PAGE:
If you are a new author, you have probably read a lot of online advice about why you should hire an editor once you have written your book. But the cost of editing a book is not cheap.
It is sound advice, and in a perfect world, all new authors would want to engage professional editors and proofreaders.
If you are fortunate enough to have signed with a traditional publishing house, your manuscript will receive professional editing.
A publishing deal usually includes developmental editing, copy editing, line editing, and cover designers.
However, for most authors nowadays, the dream of getting a deal with one of the major publishers is just that—a dream.
Self-publishing is now the most common means of fulfilling the goal of becoming a published author.
But without any manuscript critique, editing, and rushing to publish a book, it can turn into a nightmare of awful reviews and abysmal sales.
Logically, the solution for self-publishing authors is to look for book editing services to help avoid publishing a book full of typos, spelling and grammar errors, and plot faults.
But it comes at a price. The cost of editing a book can be very expensive.
How much does it cost to hire a good editor?
Based on estimates by the Editorial Freelancers Association.
Here are some rough approximations of what you might expect to pay a professional editing service for editors who work in book editing.
As an example, let’s take the cost of editing a book that is a novel between 65,000 to 75,000 words.
1. Developmental editor
At an hourly rate of between $45.00 to $55.00, the cost would be in the range of $5,000.00 to $6,000.00.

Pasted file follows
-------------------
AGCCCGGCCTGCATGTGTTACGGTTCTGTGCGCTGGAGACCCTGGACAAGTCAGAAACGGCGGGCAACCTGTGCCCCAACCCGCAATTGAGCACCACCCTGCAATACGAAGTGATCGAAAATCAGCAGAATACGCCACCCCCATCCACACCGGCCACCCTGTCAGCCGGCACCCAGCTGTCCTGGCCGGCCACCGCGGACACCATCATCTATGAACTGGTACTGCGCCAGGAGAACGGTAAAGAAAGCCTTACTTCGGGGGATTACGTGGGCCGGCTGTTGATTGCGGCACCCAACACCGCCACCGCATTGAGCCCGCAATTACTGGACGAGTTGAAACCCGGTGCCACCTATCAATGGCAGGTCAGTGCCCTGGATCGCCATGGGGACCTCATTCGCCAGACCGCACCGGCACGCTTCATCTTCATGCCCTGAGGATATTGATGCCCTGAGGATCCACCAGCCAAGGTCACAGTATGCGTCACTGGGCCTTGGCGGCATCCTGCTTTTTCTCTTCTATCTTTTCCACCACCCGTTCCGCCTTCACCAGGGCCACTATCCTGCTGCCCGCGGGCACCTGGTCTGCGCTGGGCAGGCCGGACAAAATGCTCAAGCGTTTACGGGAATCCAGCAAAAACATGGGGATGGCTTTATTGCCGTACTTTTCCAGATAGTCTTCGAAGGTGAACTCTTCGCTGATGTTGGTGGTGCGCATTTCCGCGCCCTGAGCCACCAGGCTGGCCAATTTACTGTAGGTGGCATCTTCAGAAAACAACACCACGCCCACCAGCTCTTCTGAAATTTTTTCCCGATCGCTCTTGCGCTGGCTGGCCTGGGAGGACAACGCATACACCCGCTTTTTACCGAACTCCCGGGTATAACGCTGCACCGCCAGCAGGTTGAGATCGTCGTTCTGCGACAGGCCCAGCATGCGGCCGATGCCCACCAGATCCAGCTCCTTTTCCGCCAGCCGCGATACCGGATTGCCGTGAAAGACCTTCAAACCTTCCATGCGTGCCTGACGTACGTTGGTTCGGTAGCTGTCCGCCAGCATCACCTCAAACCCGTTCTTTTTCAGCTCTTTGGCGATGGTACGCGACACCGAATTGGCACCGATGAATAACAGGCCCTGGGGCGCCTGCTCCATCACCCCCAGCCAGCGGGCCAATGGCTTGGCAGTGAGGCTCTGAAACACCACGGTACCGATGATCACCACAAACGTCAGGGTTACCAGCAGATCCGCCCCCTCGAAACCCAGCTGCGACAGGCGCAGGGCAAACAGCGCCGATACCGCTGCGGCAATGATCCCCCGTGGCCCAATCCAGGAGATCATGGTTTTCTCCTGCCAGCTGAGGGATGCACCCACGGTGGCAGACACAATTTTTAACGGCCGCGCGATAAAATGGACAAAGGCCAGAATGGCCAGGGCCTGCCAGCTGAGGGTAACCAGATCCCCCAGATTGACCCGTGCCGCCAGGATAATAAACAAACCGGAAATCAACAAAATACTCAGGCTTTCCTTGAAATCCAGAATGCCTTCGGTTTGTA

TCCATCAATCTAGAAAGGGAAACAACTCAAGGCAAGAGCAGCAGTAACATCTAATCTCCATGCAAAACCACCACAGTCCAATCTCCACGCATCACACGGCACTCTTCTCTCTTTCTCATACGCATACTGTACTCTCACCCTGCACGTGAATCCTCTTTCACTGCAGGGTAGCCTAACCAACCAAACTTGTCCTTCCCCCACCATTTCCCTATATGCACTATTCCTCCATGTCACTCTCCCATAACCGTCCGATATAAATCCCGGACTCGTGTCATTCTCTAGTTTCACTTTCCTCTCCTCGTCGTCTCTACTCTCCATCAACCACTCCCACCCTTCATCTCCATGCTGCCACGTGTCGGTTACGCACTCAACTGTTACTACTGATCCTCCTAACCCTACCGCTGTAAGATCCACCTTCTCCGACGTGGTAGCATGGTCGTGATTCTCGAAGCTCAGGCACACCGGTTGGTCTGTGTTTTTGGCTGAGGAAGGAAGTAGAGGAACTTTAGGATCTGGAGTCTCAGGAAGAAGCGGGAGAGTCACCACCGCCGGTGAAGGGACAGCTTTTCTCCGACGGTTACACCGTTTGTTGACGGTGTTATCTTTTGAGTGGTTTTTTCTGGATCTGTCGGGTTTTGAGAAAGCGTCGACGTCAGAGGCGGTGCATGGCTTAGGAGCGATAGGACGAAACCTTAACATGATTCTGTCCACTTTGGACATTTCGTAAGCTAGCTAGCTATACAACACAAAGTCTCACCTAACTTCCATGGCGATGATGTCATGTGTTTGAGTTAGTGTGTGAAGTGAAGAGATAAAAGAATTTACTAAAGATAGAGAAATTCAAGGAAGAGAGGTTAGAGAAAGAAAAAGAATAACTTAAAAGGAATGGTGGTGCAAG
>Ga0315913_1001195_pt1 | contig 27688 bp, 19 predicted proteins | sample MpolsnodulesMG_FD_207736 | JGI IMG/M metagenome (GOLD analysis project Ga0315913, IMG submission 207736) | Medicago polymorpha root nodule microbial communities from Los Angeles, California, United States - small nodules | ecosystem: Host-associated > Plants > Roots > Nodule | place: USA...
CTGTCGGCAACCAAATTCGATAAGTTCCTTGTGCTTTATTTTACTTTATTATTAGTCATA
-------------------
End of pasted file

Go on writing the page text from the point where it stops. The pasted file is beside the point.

2. Basic copy editor
At an hourly rate of between $30.00 to $40.00, the cost would be in the range of $2,000.00 to $3,000.00.
The price for heavy copyediting is estimated at almost the same as for developmental editing.
With an hourly rate of between $30.00 to $35.00, the cost would be in the range of $2,000.00 to $2,500.00.
In total, the cost estimate for these three editing services would total around $9,000.00 at a minimum.
This is only a very rough rule-of-thumb guide.
If you want an accurate quote, you should contact an editor and send a sample of your book so they can give you a firm offer.
There’s just no way I can afford to pay that much!
Let’s get real now.
I know, and you know. Apart from bestselling authors, very few can afford to pay thousands of dollars for professional book editing or a full-time editorial director.
But every author knows that you need to edit books meticulously before you can publish.
However, the cost of professional developmental and copy editors is way beyond the reach of most authors.
So how can you bridge the Catch 22 gap between your modest budget to produce your book and the expectation of readers?
Readers want to buy a high-quality book free of errors and typos.
Well, there is a way, but it is certainly not perfect. Well, what is perfect in today’s world, anyway?
It will require a small investment and lots of hours of work for you.
You need to use tools and make friends
You can spend your money, or you can spend your time editing your book. It’s your choice.
For most authors, they have more time than money, so the answer is obvious.
So let’s get you started on spending your time and money wisely to save on the cost of editing a book.
1. You absolutely need beta readers
It’s tough finding beta readers.
But it is by far the best way to get feedback on your book’s plot and your use of grammar, spelling, and punctuation.